By J.D. Downing
This is the final column in a three-part series about the competitive development process, starting with youth skiers. Part one looked at youth skiing and part two considered skiing programs aimed at middle schoolers and adolescents. Both columns looked at how skiing development programs need to accommodate the needs of each particular age group.
In developing this season’s columns, I knew that it would be important to emphasize general points for each phase of development rather than push a specific agenda with lots of details. Why? As I’ve said in past seasons, right now we arguably have the greatest level of youth and junior program depth in U.S. cross country skiing history. There are plenty of solid programs out there doing good work — some of them great work. Quibbling about this or that detail about what they are doing is a waste of time.
This final column looks at the junior and teen years and beyond.
Once a skier reaches the junior categories, he or she may already have a lot of racing experience. But the skier is still young and the most important thing to understand – for both teen and college-age racers – is the golden rule: it takes a long time to become a great ski racer. As in eight years to 12 years worth of “long time.”
Great (or otherwise) results as a J2 (typically a frosh/soph in high school) do not directly translate into great (or otherwise) results even a couple of years later. Likewise, specific results in high school do not directly translate to specific results in college or on the elite circuit.
Adults need to fully embrace this golden rule perhaps even more than the juniors or collegiate skiers themselves. Adults have a natural tendency to look at a promising young teen and start thinking, “Wow, this kid is going to be so special.” It’s also natural to say that a teen in the mid- to back-of-the-pack is unlikely to ever be a superstar.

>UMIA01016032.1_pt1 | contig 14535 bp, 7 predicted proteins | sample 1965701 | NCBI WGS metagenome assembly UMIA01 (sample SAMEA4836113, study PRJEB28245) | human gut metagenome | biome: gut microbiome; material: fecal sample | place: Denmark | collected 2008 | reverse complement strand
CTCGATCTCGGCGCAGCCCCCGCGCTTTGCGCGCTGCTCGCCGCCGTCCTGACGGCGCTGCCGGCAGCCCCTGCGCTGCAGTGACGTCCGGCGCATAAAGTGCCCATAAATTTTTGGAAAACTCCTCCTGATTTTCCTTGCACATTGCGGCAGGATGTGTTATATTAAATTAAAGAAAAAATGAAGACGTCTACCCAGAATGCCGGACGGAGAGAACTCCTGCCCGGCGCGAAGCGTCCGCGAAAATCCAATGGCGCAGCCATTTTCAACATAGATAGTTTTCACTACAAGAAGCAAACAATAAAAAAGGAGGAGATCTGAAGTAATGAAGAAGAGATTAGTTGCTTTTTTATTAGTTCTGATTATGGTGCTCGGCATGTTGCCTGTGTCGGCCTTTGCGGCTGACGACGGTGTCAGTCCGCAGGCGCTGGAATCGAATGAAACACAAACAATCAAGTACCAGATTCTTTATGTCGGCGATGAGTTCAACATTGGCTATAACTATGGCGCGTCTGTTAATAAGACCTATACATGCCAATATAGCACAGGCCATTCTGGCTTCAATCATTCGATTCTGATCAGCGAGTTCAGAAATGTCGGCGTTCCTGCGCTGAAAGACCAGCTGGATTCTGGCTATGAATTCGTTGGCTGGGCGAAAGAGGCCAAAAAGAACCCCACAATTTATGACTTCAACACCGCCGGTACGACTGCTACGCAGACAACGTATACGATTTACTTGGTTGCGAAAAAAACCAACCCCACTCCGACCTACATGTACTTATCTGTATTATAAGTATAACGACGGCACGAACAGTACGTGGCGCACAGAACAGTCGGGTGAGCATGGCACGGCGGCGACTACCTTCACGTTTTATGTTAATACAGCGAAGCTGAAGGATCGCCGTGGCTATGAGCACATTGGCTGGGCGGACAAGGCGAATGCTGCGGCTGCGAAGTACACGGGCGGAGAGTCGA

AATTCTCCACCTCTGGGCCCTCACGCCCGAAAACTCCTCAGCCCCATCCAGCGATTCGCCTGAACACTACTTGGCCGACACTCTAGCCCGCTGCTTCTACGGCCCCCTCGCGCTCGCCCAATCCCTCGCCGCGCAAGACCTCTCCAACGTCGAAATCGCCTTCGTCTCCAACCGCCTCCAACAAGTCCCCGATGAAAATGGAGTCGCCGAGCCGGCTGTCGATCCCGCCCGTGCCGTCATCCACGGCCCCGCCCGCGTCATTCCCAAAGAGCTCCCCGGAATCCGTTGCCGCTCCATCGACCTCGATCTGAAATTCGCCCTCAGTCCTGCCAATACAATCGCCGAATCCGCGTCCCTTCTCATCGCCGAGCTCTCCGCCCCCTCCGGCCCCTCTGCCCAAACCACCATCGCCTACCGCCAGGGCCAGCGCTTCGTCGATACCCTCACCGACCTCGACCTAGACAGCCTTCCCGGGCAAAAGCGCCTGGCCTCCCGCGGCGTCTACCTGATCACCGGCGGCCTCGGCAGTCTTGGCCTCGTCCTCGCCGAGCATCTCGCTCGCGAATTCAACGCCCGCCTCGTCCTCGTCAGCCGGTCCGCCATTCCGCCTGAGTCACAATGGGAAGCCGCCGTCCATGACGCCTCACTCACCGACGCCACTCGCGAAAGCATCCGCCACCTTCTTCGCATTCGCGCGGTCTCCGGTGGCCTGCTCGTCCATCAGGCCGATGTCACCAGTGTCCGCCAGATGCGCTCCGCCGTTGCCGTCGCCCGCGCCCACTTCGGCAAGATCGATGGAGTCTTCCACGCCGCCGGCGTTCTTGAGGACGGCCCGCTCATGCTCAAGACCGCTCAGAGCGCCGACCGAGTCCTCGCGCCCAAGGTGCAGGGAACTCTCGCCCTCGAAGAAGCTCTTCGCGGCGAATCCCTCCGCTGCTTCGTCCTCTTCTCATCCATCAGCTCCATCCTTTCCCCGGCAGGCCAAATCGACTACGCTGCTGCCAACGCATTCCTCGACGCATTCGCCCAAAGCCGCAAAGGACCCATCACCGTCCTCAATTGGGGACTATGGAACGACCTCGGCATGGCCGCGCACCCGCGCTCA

Adults need to fight these tendencies and understand that junior skiers are typically only a stage or two into the competitive process. Without question it is important to encourage and support kids that show promise and motivation. But good programs do this without sacrificing the dreams of other kids that aren’t quite ready for prime time.
Skiers, parents and coaches need to resist labeling junior skiers as “destined for greatness” or “never going to make it” as the result of big races in one or two seasons. It takes much longer to develop a top skier and a top endurance athlete. Skiers will continue to develop on through their 20s and beyond. They need to constantly develop as skiers, as people and as endurance athletes. They need to develop the strength and ability to adapt to increasing workloads over time. As with any life endeavor, at some point everyone will plateau, stumble or fail. The key is patience and keeping the faith.
The number one functional goal for this age group is learning to ski as well as possible (having fun and staying healthy are, in my mind, the most important overall goals). State titles, Junior National medals, even making international teams are all lovely targets for top performers. But, in reality, only a handful of kids are going to be able to reach those targets.
Further, many skiers that do win this race or qualify for that trip as juniors are going to do so at the expense of learning how to ski really well — not as a product of doing so. National and elite club coaches like me have been saying this for decades. Only a precious few will ever have truly great results as juniors or beyond. But every junior should be striving to ski great.
Speaking of the highest levels of competition, here in the U.S. we tend to underestimate what it is going to take to match the best in the world at every development level. We are so spread out as a ski community that successful juniors are easily fooled into thinking they are already at the top. In Europe, all a fast young skier has to do is travel a few hours in any direction to face loads of skiers from other nations that have had just as good coaching, that worked just as hard in the dryland season, that have just as good technique — on it goes.
European skiers are often intimidating to many North American juniors — not because they actually ski better or have such superior athletic talent. The Euros just have a better understanding of how good a really good skier has to be. They understand the work and timeline better. They get more routine exposure to great examples and great skiing.